Reproductive justice is a human rights framework created by a group of visionary Black women in 1994, who referred to themselves as “Women of African Descent for Reproductive Justice.” Reproductive justice defines “the human right to maintain personal bodily autonomy, have children, not have children, and parent the children we have in safe and sustainable communities.” Unlike frameworks which center “choice” in discussions of reproductive issues, reproductive justice centers access, interrogating the power structures that oppress marginalized people and further deprive them of that access. Gender, race, and class economics all affect that analysis.
For decades, reproductive issues—abortion access, paid parental leave, birth control coverage—have been sidelined in politics as “women’s issues” and discussed in isolation. This has been done intentionally by those who oppose reproductive justice, and indirectly, by feminist groups who fail to use an intersectional lens. Firstly, the term “women’s issues” is cisnormative: women and people who can get pregnant are a Venn diagram—overlapping, but not the same category. And this framing also minimizes reproductive justice as a “social issue” which is supposedly disconnected from and less important than economic issues.
Because reproductive justice is rooted in the belief that individuals and communities should have the resources and power needed to make their own decisions about their families, bodies, and lives, reproductive justice requires (among other things), economic power. Having or not having a child is one of the largest economic changes in a person’s life. As of 2015, in the United States, the lifetime cost of having one child is nearly a quarter of a million dollars, making it one of the most costly life expenses possible. If you have a child, when you have children, and how many children you have are some of the biggest economic forks in the road of someone’s life. This isn’t necessary, or accidental: our privatized health care system ensures that pre-natal care, birth, and delivery are extremely expensive. And that’s before you get to the costs associated with childcare and education.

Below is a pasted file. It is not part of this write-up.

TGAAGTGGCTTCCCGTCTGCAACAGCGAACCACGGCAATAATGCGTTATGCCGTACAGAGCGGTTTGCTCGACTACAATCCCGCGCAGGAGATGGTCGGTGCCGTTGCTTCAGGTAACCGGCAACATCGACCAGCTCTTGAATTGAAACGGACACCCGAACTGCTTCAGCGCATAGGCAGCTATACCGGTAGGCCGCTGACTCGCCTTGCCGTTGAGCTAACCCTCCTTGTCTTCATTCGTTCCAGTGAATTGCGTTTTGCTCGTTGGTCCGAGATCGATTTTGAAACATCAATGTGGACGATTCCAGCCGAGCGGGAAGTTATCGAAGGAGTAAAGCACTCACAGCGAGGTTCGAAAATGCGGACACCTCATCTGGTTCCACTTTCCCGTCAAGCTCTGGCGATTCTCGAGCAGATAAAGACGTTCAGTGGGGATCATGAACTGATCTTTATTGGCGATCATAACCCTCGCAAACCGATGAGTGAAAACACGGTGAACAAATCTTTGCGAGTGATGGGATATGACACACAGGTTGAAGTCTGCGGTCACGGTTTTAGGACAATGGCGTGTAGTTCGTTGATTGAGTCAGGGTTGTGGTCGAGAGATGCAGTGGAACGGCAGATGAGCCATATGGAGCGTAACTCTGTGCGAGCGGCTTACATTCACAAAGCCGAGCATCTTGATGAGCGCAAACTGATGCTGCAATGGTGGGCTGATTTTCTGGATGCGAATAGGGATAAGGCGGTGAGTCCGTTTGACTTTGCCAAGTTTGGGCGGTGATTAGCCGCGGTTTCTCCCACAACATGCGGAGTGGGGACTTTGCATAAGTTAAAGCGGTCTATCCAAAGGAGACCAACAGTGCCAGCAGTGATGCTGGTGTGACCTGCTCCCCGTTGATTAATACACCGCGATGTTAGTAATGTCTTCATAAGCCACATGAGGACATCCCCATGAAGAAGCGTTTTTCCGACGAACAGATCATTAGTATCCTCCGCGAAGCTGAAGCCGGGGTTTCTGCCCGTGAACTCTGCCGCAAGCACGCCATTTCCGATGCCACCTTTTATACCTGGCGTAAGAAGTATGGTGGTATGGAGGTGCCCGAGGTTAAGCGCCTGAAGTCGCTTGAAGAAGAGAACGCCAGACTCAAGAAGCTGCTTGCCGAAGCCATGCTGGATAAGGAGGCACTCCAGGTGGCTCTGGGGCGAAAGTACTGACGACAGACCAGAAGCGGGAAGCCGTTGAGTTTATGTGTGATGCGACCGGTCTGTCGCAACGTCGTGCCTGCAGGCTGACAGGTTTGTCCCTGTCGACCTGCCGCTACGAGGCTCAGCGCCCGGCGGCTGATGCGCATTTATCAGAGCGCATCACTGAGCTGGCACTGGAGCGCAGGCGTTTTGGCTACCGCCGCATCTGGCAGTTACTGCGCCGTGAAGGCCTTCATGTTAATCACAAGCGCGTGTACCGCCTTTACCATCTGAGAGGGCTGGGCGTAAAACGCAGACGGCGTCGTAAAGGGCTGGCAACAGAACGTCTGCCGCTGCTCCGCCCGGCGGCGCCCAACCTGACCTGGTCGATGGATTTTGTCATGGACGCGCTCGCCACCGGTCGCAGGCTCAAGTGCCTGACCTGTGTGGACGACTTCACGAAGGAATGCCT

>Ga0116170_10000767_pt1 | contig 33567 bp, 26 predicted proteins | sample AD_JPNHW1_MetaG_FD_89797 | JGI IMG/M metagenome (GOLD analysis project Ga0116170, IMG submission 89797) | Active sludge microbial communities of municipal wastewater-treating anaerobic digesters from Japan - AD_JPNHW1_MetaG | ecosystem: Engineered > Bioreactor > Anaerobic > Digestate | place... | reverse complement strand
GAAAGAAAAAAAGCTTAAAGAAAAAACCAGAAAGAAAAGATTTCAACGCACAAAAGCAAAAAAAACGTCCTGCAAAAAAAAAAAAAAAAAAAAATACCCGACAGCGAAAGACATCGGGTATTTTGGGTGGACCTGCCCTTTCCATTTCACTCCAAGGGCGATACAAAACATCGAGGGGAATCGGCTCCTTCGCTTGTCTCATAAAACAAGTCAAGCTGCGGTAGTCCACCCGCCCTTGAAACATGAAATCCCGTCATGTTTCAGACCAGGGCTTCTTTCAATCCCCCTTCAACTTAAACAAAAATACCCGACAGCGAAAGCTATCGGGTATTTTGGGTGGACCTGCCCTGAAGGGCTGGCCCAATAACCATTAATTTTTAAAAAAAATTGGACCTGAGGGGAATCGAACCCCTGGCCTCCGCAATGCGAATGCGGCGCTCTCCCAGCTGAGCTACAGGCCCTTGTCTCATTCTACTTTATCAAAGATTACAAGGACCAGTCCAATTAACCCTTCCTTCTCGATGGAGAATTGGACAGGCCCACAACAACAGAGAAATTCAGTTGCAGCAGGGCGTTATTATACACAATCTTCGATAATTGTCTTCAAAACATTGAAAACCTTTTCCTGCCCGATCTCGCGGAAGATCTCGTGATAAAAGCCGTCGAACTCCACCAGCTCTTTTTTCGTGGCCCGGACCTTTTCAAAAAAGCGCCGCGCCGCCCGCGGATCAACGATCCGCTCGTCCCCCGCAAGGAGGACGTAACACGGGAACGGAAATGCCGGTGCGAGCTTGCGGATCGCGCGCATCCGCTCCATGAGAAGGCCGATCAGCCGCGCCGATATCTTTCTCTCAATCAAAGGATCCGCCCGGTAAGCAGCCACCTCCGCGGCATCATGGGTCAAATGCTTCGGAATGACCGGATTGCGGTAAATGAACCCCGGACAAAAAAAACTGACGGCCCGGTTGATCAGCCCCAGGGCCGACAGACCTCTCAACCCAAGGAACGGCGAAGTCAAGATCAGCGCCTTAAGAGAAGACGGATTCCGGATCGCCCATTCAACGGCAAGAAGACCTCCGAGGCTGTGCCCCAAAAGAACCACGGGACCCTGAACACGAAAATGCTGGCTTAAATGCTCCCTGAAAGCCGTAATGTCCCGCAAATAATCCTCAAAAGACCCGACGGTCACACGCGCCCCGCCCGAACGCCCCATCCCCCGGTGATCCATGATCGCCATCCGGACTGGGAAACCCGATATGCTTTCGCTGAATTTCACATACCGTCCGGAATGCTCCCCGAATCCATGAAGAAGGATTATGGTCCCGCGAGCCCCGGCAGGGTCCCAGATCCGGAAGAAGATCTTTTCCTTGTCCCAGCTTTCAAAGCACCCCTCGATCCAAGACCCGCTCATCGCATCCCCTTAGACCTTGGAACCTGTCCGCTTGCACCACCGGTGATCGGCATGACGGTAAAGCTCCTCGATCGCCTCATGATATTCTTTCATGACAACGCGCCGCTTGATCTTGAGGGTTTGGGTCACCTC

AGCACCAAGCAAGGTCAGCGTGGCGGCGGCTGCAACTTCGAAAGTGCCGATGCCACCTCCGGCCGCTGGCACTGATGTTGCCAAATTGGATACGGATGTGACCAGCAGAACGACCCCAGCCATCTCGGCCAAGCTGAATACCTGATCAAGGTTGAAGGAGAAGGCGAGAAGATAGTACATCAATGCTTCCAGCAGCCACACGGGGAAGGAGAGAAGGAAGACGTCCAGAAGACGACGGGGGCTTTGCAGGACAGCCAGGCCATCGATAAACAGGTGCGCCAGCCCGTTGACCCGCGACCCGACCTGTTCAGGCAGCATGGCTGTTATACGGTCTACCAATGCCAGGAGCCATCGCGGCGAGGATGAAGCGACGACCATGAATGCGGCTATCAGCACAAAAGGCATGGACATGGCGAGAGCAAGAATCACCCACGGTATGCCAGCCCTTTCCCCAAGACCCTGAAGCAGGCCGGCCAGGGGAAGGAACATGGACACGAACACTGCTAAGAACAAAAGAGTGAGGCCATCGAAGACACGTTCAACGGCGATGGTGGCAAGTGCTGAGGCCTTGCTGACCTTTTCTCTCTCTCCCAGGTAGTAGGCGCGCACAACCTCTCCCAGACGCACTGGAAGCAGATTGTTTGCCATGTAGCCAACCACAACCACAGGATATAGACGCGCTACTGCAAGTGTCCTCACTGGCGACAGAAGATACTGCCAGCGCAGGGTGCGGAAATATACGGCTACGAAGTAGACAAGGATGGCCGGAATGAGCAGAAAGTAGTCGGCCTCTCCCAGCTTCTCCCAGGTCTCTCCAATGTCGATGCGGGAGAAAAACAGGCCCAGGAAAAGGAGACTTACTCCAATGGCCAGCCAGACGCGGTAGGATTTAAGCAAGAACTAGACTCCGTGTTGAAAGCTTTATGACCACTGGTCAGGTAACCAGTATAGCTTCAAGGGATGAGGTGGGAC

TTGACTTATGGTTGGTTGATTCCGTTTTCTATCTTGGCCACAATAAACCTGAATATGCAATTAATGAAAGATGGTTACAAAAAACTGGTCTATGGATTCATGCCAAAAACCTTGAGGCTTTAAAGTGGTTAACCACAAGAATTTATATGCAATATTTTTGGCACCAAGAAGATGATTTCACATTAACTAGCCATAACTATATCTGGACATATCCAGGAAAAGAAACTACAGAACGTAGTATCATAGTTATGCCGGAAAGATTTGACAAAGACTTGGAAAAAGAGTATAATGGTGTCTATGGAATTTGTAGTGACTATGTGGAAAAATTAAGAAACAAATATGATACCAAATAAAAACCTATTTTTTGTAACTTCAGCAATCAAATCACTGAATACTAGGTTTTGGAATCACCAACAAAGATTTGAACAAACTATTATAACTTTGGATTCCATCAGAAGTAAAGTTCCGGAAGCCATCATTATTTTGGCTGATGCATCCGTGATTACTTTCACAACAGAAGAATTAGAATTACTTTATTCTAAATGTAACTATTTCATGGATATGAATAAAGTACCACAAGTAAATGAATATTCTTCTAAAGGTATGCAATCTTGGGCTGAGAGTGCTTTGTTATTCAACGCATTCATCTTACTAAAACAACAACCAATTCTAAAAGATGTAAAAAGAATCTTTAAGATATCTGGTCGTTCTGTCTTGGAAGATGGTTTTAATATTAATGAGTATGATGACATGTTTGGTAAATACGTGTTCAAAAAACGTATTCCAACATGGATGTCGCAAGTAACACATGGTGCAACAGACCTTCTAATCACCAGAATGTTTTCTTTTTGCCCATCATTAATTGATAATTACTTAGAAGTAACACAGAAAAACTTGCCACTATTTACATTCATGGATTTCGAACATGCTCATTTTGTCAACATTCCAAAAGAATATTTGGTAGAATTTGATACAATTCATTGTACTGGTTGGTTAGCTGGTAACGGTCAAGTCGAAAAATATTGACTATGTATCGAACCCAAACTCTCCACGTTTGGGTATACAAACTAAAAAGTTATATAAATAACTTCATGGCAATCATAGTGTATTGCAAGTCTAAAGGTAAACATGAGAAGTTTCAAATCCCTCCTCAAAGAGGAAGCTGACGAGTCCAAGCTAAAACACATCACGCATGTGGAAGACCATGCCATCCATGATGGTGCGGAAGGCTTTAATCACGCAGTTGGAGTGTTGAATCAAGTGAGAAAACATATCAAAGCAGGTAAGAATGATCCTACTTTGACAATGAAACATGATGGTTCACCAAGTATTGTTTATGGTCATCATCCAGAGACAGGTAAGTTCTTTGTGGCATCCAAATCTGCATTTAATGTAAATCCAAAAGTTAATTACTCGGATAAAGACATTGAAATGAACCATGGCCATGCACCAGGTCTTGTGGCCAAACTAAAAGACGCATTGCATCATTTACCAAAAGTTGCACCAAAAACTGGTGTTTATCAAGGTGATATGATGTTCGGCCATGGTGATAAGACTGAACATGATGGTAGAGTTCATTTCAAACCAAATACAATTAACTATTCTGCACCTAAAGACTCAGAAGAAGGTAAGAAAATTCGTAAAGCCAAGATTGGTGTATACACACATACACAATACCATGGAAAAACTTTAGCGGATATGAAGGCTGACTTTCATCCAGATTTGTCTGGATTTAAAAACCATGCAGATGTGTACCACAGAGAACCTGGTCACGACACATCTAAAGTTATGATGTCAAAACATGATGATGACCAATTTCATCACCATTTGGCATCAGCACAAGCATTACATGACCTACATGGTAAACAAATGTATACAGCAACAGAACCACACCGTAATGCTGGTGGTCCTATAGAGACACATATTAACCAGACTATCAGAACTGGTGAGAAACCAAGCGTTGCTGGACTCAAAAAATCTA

But the financial implications of pregnancy, childbirth and parenthood represent isn’t the whole story. Not everyone has the privilege to make those financial and/or reproductive decisions freely—unlike frameworks of “choice, reproductive justice acknowledges that reproduction is deeply linked with issues of class and socioeconomic inequity. Every reproductive issue, from access to birth control to the ability to raise a child safely, is heavily influenced (if not outright determined) by socioeconomic status. The same decision—to seek abortion services, for example—looks completely different to a wealthy person than to someone with much less money. A poor person is less likely to be able to take time off work, afford transportation to a clinic, pay for childcare during the procedure, and have health care coverage — and all of these come into play before figuring out how to pay for the abortion itself.
Of course, health insurance coverage is defined by economics (and race) as well. In DC, “[n]early 1 in 7 Hispanic residents (13.5%) have no health insurance compared with 1 in 15 (11.8%) Black residents, and 1 in 30 (3.5%) White residents.” As for the little over 35% of DC residents who have public coverage, a majority are women and people of color, and are explicitly barred from abortion coverage by the Hyde amendment. These layers and layers of oppression come together to compound the inequities that reproductive justice intends to eradicate.
Additionally, in many areas in the U.S. where poverty is concentrated, those costs are exacerbated by anti-choice laws, like those that mandate waiting periods (requiring another visit to the clinic) or trans-vaginal ultrasounds (another procedure to pay for). Reproductive issues can’t be separated from economic ones.
As the reproductive justice framework states, reproductive issues and economics are inextricably connected. Socioeconomic status—as intensified by race, gender, and other identity factors—determines one’s ability to make reproductive choices with the freedom and autonomy everyone deserves. And not having the financial freedom to make decisions about birth control, abortion and parenthood in turn affects one’s finances, further trapping people in poverty. The reproductive justice framework sees, and seeks to dismantle, the entire interconnected system of oppression—not discuss one issue as though it exists in isolation.
– by volunteer Kate. This reflects the views of the author.